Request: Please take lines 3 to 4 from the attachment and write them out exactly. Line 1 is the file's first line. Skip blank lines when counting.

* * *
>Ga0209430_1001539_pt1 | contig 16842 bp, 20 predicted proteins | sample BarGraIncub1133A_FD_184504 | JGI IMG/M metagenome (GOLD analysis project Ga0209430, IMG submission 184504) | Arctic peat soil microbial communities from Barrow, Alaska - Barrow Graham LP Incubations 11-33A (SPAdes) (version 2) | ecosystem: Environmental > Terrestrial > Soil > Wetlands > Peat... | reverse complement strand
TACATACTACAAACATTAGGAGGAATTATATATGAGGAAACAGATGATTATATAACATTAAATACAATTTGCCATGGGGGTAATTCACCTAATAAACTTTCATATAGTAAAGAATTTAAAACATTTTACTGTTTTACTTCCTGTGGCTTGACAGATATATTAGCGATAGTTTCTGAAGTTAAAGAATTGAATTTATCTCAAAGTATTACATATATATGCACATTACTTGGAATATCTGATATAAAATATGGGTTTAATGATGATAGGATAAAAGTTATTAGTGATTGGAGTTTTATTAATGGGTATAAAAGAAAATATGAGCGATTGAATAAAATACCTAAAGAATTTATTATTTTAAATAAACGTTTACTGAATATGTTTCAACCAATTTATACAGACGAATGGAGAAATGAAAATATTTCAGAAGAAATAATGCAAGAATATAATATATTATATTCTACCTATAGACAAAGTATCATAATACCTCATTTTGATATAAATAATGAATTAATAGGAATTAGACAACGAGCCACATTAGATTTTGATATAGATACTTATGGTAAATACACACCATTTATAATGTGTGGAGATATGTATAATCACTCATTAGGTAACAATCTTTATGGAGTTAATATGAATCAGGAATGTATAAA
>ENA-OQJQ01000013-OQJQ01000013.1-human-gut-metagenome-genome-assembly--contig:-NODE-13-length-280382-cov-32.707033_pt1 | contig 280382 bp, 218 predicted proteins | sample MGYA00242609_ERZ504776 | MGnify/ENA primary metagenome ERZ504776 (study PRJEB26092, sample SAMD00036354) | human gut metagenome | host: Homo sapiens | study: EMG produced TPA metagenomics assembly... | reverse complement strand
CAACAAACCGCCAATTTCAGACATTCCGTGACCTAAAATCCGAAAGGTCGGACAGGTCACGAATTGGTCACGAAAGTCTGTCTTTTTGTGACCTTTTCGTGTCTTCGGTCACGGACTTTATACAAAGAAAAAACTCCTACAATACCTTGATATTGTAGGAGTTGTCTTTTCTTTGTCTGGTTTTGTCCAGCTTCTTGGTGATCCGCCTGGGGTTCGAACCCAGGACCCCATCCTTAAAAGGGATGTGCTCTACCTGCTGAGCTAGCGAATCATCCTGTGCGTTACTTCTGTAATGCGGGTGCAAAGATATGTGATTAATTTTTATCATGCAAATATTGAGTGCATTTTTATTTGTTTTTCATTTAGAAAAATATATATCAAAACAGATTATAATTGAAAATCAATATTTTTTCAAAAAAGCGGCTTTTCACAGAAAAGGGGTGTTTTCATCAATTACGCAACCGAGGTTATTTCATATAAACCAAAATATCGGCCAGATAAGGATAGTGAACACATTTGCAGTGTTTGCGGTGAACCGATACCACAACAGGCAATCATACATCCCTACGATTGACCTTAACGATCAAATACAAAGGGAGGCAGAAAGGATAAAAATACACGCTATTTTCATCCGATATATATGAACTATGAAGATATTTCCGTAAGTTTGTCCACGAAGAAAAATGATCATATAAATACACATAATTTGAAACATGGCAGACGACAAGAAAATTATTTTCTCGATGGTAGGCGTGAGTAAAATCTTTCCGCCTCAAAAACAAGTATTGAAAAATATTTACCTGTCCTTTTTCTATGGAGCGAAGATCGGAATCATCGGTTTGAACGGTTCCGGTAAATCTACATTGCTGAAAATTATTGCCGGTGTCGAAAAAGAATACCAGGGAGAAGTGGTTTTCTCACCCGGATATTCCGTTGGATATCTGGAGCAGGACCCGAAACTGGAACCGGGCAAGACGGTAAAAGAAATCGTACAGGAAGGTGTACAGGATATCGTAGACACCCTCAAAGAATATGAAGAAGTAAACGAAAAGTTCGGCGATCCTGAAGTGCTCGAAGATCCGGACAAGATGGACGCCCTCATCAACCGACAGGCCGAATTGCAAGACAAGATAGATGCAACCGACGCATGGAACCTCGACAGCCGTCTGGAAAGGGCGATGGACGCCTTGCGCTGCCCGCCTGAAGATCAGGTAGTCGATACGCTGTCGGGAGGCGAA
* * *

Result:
>ENA-OQJQ01000013-OQJQ01000013.1-human-gut-metagenome-genome-assembly--contig:-NODE-13-length-280382-cov-32.707033_pt1 | contig 280382 bp, 218 predicted proteins | sample MGYA00242609_ERZ504776 | MGnify/ENA primary metagenome ERZ504776 (study PRJEB26092, sample SAMD00036354) | human gut metagenome | host: Homo sapiens | study: EMG produced TPA metagenomics assembly... | reverse complement strand
CAACAAACCGCCAATTTCAGACATTCCGTGACCTAAAATCCGAAAGGTCGGACAGGTCACGAATTGGTCACGAAAGTCTGTCTTTTTGTGACCTTTTCGTGTCTTCGGTCACGGACTTTATACAAAGAAAAAACTCCTACAATACCTTGATATTGTAGGAGTTGTCTTTTCTTTGTCTGGTTTTGTCCAGCTTCTTGGTGATCCGCCTGGGGTTCGAACCCAGGACCCCATCCTTAAAAGGGATGTGCTCTACCTGCTGAGCTAGCGAATCATCCTGTGCGTTACTTCTGTAATGCGGGTGCAAAGATATGTGATTAATTTTTATCATGCAAATATTGAGTGCATTTTTATTTGTTTTTCATTTAGAAAAATATATATCAAAACAGATTATAATTGAAAATCAATATTTTTTCAAAAAAGCGGCTTTTCACAGAAAAGGGGTGTTTTCATCAATTACGCAACCGAGGTTATTTCATATAAACCAAAATATCGGCCAGATAAGGATAGTGAACACATTTGCAGTGTTTGCGGTGAACCGATACCACAACAGGCAATCATACATCCCTACGATTGACCTTAACGATCAAATACAAAGGGAGGCAGAAAGGATAAAAATACACGCTATTTTCATCCGATATATATGAACTATGAAGATATTTCCGTAAGTTTGTCCACGAAGAAAAATGATCATATAAATACACATAATTTGAAACATGGCAGACGACAAGAAAATTATTTTCTCGATGGTAGGCGTGAGTAAAATCTTTCCGCCTCAAAAACAAGTATTGAAAAATATTTACCTGTCCTTTTTCTATGGAGCGAAGATCGGAATCATCGGTTTGAACGGTTCCGGTAAATCTACATTGCTGAAAATTATTGCCGGTGTCGAAAAAGAATACCAGGGAGAAGTGGTTTTCTCACCCGGATATTCCGTTGGATATCTGGAGCAGGACCCGAAACTGGAACCGGGCAAGACGGTAAAAGAAATCGTACAGGAAGGTGTACAGGATATCGTAGACACCCTCAAAGAATATGAAGAAGTAAACGAAAAGTTCGGCGATCCTGAAGTGCTCGAAGATCCGGACAAGATGGACGCCCTCATCAACCGACAGGCCGAATTGCAAGACAAGATAGATGCAACCGACGCATGGAACCTCGACAGCCGTCTGGAAAGGGCGATGGACGCCTTGCGCTGCCCGCCTGAAGATCAGGTAGTCGATACGCTGTCGGGAGGCGAA